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Get to know North Palm Beach's Jimmy Dunne, the man behind the PGA Tour-LIV Golf merger

By Tom D'Angelo, Palm Beach Post,


Jimmy Dunne, the man PGA Tour Commissioner Jay Monahan credits for sealing the deal that led to the tour and LIV Golf uniting, is a power broker in the financial world with deep personal connections to 9/11.

The North Palm Beach resident and president of Seminole Golf Club, who joined the PGA Tour's policy board last year, has advised in some of the financial industry’s largest mergers.

But nothing was like the talks with Yasir Al-Rumayyan, governor of Saudi Arabia's Public Investment Fund, which owns more than 90% of LIV Golf, over the past seven weeks.

"The difference is confidentiality and speed are the two most critical things in getting a great deal done," Dunne told The Palm Beach Post. "We were able to act with incredible speed and complete confidentiality, which is highly unusual.

"However, that confidentiality led to misunderstandings, misperceptions and a lack of understanding of where the PGA Tour was and what this offer would enable them to get to."

More: What we know about merger between PGA Tour and LIV Golf

The PGA Tour, according to Dunne, had two options when it came to the tour being funded by the kingdom's sovereign wealth fund: "Continue to battle legally and … indefinitely against a very deep-pocketed competitor, or we could meet with the principal and find out that a lot of the things we want to do were extremely similar."

Those things: "End the litigation, end the burdens and legal expense, create a pathway for their players to come back to the tour under the standards that our players set, and then start a new vehicle where, as commercial opportunities rise the tour would have the wherewithal to underwrite them in a vehicle they would control."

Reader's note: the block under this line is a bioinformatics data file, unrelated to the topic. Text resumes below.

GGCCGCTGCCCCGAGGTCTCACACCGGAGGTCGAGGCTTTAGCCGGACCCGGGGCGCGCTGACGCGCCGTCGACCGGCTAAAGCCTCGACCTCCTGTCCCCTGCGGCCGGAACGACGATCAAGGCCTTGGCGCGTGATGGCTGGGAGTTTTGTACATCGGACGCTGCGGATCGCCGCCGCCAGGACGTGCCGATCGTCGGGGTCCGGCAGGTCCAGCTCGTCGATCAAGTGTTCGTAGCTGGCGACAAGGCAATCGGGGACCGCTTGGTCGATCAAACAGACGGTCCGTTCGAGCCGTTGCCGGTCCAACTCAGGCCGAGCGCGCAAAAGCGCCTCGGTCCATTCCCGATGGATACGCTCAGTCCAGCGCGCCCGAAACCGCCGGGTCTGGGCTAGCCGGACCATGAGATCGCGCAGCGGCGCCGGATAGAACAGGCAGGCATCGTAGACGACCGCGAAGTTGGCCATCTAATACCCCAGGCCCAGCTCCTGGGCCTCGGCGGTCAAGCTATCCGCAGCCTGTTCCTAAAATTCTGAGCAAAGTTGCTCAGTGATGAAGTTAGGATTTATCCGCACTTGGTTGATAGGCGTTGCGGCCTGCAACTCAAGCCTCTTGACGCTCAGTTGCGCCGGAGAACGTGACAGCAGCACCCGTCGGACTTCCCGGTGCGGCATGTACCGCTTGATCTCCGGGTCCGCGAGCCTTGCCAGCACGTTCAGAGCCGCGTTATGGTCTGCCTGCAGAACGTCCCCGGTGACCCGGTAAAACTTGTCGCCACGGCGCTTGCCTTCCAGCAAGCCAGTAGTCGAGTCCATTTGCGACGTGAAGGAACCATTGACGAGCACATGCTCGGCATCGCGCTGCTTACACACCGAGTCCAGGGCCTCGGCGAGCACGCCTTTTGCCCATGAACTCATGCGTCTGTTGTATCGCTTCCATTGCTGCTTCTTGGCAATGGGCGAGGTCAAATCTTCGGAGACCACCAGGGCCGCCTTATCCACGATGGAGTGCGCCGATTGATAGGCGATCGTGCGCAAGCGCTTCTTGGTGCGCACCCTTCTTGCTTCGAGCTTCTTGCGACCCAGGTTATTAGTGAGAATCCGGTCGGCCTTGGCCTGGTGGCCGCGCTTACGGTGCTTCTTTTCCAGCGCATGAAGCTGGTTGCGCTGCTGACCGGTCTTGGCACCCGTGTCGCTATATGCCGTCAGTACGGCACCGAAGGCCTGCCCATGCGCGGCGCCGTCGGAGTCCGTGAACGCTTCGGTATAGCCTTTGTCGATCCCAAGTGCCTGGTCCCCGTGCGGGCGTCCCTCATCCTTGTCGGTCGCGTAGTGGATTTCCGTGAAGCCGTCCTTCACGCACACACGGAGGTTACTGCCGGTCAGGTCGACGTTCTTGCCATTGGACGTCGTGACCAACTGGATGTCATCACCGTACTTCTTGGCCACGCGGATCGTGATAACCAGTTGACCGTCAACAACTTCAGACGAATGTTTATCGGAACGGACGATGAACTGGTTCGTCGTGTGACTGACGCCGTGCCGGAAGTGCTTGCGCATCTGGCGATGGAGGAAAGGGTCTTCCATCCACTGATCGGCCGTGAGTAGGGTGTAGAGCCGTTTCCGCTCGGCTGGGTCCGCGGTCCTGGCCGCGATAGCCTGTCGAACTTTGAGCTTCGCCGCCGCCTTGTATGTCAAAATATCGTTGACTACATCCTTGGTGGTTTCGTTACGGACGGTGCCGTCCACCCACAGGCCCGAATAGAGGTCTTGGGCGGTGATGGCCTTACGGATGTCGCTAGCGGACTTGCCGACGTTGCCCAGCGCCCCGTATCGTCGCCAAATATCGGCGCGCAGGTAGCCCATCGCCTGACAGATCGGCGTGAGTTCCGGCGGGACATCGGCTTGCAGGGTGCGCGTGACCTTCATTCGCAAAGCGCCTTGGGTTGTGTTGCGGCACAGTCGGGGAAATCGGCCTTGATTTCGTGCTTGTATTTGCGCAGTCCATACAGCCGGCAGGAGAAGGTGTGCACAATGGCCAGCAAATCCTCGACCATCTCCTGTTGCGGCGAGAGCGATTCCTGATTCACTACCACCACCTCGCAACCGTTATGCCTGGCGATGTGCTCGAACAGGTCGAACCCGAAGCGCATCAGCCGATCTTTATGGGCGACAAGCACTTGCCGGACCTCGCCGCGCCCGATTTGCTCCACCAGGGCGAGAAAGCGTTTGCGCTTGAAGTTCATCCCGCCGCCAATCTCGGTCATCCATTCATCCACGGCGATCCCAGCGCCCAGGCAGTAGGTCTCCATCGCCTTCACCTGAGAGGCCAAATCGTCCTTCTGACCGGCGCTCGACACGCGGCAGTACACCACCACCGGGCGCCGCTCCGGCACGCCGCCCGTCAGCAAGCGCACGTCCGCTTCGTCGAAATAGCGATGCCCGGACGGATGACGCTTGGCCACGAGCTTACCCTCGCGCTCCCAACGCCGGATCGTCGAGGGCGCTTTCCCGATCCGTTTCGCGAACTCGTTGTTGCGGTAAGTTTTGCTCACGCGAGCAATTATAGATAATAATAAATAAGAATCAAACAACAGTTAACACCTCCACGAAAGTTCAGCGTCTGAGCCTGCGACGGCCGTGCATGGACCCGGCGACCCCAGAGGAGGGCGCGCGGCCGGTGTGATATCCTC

Although it was Monahan who sat with Al-Rumayyan in a CNBC studio Tuesday to announce this landmark deal that will include the PIF investing a reported $2 billion into the yet-to-be-named joint venture, the commissioner singled out Dunne as the key figure in the talks.

"What (changed) was a very productive conversation that … Jimmy Dunne had with Yasir and members of PIF," Monahan said on a conference call Tuesday.

That conversation allowed the two sides "to have a discussion about how we work together to grow the game, how we work together to grow the PGA Tour, and to really get an understanding and start building some trust as we pursued that," Monahan said.

Golf saved his life on 9/11

So who is Jimmy Dunne, besides the man who, since 2012, has been the president of one of the most exclusive golf clubs in the world that sits along the Atlantic Ocean in Juno Beach?

Here is what Bob Ford, the former head PGA professional at Seminole Golf Club, said:

"He's one of the great Americans in our country. All the incredible things he did with 9/11 and with the families. He's an incredible leader.

"Jimmy is all business. And it's for the good of the game. Nobody loves the game more than Jimmy Dunne and I know he'll do the right thing for the game and certainly, he'll make everybody whole. Guys are going to be very pleased when all this shakes out."

Dunne, 65, became part of Monahan's trusted inner circle after joining the board. He was one of two advisers to Monahan — along with attorney Ed Herlihy, chairman of the PGA Tour policy board — during the seven weeks of talks with Al-Rumayyan.

Dunne is vice chairman and senior managing principal of Piper Sandler, an investment bank and financial services company heavily involved in mergers and acquisitions. He is based in West Palm Beach. He began his career on Wall Street, working at Bear Stearns, and was a co-founder of Sandler O'Neill & Partners, which was acquired by Piper Sandler in 2020.